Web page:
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'Health at every size' shifts thinking on weight

Much of the anti-weight discrimination movement currently burgeoning across the world is focused on socio-economic injustices and the emotional harm and mental health impact caused by the prevalence of weight stigma and biases. The HAES®, or Health at Every Size, approach puts a focus on particularly promoting weight acceptance in the health industry for improved public health.

Spokesperson for ADSA (The Association for Dietetics in South Africa), Nathalie Mat, who is a HAES®-informed Registered Dietitian says, “The HAES® approach advocates for a weight-neutral approach to addressing health. In other words, how can people change their behaviour to support conditions like diabetes or high blood pressure independent of their weight? It serves to highlight the damage of weight stigma and negative biases that people living in larger bodies face. Imagine going to the doctor with a hereditary condition and being told that the solution is weight loss instead of receiving proper care. This is what happens to people living in bigger bodies. HAES®-informed health professionals understand that there is more to a person than their body size.”

Too often, overweight and obesity is ascribed by a broad spectrum of healthcare practitioners as due to the wilfulness or the failings of their larger patients. This is a view that has been entrenched in the training of medical professionals for many decades. While there is increasing awareness in the medical profession that the causes of obesity are multiple and much more complex than simply over-eating, there’s still a long way to go to weight acceptance. As Mat alludes, it remains a common experience for larger people to be refused medications, physical therapies and even, surgeries until they diet and lose weight, depriving them of the same quality of healthcare afforded to slimmer people on the spot. In addition, numerous studies have now shown that this doctor-driven demand for dieting is often ineffective because while larger people following restrictive diets may well lose weight initially, the longer-term outcomes of the strategy tend to be poor, and they frequently regain the weight. This stressful yo-yo experience has negative impacts on both their mental and physical health with the result that, in time, their experience with the medical fraternity has left them worse off, all-round.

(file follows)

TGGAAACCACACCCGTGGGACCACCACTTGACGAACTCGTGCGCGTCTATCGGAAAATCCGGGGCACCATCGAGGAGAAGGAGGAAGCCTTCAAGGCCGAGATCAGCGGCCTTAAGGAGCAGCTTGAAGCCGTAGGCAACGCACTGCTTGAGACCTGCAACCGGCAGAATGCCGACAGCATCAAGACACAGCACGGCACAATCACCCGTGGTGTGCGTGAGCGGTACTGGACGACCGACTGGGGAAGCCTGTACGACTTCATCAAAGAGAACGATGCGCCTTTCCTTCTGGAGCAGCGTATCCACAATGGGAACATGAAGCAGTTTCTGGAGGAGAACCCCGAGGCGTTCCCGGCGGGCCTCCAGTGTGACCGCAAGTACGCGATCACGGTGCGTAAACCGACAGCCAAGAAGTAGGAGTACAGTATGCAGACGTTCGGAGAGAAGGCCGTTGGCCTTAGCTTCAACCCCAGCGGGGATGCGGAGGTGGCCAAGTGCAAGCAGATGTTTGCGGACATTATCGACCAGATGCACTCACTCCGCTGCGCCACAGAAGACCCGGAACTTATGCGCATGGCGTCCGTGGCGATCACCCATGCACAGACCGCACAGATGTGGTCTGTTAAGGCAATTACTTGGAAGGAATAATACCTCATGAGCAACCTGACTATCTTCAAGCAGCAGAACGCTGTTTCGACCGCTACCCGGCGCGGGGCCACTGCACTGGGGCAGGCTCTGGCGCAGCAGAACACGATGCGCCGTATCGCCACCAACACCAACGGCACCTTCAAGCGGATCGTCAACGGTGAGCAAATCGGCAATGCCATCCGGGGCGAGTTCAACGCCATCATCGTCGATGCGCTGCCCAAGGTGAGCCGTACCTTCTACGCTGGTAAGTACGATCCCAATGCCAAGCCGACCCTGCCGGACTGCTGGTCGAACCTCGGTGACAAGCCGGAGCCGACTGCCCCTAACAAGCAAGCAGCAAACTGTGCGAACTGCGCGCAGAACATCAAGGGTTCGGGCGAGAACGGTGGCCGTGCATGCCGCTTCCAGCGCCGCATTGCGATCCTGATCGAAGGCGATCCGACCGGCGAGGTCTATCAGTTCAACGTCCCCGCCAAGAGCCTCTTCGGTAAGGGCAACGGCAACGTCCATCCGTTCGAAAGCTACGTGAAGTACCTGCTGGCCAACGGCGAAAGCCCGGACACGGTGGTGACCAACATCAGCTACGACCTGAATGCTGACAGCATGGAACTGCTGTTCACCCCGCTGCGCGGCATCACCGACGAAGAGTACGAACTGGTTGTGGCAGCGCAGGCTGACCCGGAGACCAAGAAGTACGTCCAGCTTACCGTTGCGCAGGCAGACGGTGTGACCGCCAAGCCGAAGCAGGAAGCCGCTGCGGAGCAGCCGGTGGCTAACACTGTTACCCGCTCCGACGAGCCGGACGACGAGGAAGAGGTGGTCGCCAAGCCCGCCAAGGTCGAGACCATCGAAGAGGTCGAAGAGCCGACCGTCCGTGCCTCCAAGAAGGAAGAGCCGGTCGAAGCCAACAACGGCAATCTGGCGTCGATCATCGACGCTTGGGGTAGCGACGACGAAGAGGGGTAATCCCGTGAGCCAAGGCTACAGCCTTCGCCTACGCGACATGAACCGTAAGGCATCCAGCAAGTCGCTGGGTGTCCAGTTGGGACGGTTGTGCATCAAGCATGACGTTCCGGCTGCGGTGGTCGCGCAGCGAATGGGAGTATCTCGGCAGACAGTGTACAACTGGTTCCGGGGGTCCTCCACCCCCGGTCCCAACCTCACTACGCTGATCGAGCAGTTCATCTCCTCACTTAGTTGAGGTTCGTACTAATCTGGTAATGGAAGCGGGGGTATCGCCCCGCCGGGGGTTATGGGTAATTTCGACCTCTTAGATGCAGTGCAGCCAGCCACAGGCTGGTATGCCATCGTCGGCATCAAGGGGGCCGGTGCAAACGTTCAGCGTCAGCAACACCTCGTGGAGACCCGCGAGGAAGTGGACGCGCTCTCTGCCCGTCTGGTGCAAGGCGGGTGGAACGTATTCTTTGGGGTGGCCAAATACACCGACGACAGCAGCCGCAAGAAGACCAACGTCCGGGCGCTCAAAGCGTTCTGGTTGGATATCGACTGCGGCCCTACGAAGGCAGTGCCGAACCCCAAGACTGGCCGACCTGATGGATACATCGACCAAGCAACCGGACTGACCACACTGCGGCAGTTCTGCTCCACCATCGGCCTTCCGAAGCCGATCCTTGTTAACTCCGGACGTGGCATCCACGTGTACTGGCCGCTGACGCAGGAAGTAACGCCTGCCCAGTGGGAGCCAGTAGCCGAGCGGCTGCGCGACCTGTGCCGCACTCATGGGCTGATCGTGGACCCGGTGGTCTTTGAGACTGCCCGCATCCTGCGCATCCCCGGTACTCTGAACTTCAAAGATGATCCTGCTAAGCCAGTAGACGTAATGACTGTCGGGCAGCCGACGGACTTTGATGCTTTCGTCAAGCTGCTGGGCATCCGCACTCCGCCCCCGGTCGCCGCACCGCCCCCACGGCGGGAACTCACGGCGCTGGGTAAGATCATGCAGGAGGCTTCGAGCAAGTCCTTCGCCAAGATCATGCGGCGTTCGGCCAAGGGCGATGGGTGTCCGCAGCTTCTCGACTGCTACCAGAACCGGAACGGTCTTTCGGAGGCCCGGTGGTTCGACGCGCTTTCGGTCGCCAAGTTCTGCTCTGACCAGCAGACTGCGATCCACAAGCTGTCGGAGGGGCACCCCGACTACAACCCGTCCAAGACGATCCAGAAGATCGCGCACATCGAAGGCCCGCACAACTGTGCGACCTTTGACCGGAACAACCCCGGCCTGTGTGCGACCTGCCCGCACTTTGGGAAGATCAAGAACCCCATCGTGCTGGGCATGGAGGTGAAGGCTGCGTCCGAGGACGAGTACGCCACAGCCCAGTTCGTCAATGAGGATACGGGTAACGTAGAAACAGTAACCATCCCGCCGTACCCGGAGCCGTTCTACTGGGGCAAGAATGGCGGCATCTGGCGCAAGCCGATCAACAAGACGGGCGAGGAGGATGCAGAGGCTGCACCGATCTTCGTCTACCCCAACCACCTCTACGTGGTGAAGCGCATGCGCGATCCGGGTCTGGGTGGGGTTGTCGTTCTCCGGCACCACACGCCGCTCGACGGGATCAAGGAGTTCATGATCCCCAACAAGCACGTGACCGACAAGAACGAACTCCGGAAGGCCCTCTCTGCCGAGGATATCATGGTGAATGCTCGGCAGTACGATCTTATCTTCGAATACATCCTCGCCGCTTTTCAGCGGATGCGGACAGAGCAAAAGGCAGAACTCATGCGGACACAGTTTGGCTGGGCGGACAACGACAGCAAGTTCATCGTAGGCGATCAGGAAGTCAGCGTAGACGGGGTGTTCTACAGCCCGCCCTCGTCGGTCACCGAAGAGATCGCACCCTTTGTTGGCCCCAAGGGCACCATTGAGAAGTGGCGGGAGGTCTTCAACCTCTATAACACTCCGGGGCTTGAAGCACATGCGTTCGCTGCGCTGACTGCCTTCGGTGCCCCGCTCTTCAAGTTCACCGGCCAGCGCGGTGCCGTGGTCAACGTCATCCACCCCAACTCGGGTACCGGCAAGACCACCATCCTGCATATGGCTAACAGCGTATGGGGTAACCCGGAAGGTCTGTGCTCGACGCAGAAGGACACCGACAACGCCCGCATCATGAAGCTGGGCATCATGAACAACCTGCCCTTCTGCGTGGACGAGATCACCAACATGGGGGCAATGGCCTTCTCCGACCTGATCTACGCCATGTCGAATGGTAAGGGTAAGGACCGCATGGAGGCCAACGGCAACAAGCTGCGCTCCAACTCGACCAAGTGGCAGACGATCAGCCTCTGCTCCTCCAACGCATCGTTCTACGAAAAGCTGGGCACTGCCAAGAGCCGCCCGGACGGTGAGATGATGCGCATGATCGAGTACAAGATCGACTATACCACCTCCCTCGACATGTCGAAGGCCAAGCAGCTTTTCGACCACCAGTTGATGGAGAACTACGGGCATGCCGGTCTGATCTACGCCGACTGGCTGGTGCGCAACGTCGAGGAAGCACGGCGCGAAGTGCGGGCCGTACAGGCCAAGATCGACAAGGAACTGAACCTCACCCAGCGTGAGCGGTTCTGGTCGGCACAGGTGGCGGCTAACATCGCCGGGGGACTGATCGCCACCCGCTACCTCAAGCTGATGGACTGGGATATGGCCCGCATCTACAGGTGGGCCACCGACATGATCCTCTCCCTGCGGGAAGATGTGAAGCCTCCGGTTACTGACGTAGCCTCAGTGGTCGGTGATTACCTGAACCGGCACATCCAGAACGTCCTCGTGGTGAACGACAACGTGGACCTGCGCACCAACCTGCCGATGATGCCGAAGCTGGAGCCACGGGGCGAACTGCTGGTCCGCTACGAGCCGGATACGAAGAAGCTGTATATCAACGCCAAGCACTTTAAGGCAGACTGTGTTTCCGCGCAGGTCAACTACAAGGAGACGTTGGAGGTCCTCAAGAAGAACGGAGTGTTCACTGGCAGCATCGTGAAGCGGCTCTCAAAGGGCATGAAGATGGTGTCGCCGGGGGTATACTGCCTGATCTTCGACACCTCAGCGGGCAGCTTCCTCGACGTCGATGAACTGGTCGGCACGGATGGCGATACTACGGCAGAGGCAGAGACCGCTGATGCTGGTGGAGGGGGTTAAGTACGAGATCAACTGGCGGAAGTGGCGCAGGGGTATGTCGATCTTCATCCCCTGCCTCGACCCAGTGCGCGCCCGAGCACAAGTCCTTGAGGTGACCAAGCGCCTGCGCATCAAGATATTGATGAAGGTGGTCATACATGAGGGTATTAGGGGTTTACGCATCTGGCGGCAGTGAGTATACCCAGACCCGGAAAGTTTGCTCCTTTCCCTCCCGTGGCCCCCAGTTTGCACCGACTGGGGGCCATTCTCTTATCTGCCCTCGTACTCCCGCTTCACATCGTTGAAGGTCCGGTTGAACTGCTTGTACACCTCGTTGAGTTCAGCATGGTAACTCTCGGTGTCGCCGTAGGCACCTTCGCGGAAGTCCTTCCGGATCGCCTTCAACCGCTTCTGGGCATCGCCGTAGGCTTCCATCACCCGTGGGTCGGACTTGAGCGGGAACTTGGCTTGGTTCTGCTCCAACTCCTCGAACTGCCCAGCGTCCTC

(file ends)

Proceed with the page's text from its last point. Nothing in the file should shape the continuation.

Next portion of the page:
Mat says, “I believe that the HAES® approach will in time influence public policy due to several factors that have arisen recently. There is a critical mass of research highlighting the ineffectiveness of dietary restriction in the long-term. There is also increasing evidence that weight alone is not the most important determinant of health. As a population, South Africans are talking about inclusion and tolerance more than ever before. I feel that it is the public that will call out health professionals and demand more inclusive treatment, including public healthcare policies.”

It's for this reason that some dietitians have become ‘HAES®-informed’. In 2021, a group of South African Dietitians created Non-Diet South Africa. Gayle Landau, also a Registered Dietitian and Certified Intuitive Eating Counsellor says, “The World Health Organization defines health as a state of complete physical, mental, and social well-being, and not merely the absence of disease or infirmity. I think that the five HAES® principles embrace this definition and provide a holistic framework which can be used to guide practice.

This approach offers patient care that does not centre weight as the main health outcome but rather focusses on behaviours that support mental and physical wellbeing as outcomes. Health at every size provides an alternative narrative to the weight centric diet approach and if implemented would hopefully protect those in larger bodies from any weight stigmatization in the healthcare system.

The HAES® Approach is based on five core principles for healthcare professions:

  1. Weight Inclusivity - Accept and respect the inherent diversity of body shapes and sizes and reject the idealizing or pathologizing of specific weights.

  2. Health Enhancement - Support health policies that improve and equalize access to information and services, and personal practices that improve human well-being, including attention to individual physical, economic, social, spiritual, emotional, and other needs.

  3. Respectful Care - Acknowledge our biases, and work to end weight discrimination, weight stigma, and weight bias. Provide information and services from an understanding that socio-economic status, race, gender, sexual orientation, age, and other identities impact weight stigma, and support environments that address these inequities.

  4. Eating for Well-being - Promote flexible, individualized eating based on hunger, satiety, nutritional needs, and pleasure, rather than any externally regulated eating plan focused on weight control.

  5. Life-Enhancing Movement - Support physical activities that allow people of all sizes, abilities, and interests to engage in enjoyable movement, to the degree that they choose.

Landau says, “We are proud to say that SA has a growing group of dietitians who regard themselves as NON-DIET Dietitians and are HAES®-informed. The public can connect with us on our Facebook Page @nondietSA and we in turn can refer them to members who are part of our directory.”

The HAES®, or Health at Every Size, approach is advocated by the Association for Size Diversity and Health (ASDAH), a non-profit organisation with an international membership.


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